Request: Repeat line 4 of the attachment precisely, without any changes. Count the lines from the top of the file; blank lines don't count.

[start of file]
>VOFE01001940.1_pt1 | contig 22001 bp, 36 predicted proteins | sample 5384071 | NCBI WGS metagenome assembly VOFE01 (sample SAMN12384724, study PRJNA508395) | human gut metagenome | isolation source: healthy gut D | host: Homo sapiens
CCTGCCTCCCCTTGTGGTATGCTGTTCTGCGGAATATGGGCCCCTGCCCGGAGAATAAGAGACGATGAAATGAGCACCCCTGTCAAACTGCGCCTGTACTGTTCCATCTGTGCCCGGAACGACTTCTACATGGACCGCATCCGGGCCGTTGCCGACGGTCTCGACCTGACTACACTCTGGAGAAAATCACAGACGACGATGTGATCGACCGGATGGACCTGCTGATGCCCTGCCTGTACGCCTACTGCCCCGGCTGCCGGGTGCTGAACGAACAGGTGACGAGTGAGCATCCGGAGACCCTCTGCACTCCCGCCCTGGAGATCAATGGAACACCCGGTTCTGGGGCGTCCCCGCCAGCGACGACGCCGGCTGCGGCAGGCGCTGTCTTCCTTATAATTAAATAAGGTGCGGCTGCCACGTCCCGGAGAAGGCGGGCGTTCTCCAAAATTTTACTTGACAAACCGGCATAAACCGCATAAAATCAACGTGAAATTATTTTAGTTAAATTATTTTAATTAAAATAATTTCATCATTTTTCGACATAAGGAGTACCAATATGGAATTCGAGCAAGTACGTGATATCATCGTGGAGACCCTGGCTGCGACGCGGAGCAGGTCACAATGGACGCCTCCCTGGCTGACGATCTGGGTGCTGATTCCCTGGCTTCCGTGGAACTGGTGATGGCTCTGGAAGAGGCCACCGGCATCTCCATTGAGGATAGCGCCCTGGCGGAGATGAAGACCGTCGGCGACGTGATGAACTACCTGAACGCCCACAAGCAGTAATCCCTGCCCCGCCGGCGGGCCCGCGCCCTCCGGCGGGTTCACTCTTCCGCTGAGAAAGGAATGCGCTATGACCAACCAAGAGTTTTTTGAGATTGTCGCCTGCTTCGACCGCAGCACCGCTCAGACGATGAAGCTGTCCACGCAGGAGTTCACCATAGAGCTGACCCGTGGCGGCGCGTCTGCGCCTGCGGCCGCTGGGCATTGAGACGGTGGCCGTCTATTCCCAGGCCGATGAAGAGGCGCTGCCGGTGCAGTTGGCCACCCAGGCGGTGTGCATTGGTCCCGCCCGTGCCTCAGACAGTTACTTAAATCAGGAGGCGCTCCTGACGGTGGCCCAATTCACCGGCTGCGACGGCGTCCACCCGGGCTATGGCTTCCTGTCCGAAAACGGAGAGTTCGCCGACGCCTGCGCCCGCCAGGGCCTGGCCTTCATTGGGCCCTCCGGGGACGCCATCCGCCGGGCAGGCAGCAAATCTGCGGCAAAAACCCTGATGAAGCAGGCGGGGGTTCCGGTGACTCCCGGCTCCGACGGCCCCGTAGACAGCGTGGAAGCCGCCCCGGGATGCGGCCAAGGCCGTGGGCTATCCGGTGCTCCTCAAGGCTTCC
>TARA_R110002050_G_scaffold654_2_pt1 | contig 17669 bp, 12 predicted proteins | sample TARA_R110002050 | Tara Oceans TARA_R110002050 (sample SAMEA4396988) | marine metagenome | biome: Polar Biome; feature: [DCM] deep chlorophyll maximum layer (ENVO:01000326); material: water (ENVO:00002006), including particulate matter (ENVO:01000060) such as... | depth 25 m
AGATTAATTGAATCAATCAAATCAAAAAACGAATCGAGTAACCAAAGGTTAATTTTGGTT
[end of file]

AGATTAATTGAATCAATCAAATCAAAAAACGAATCGAGTAACCAAAGGTTAATTTTGGTT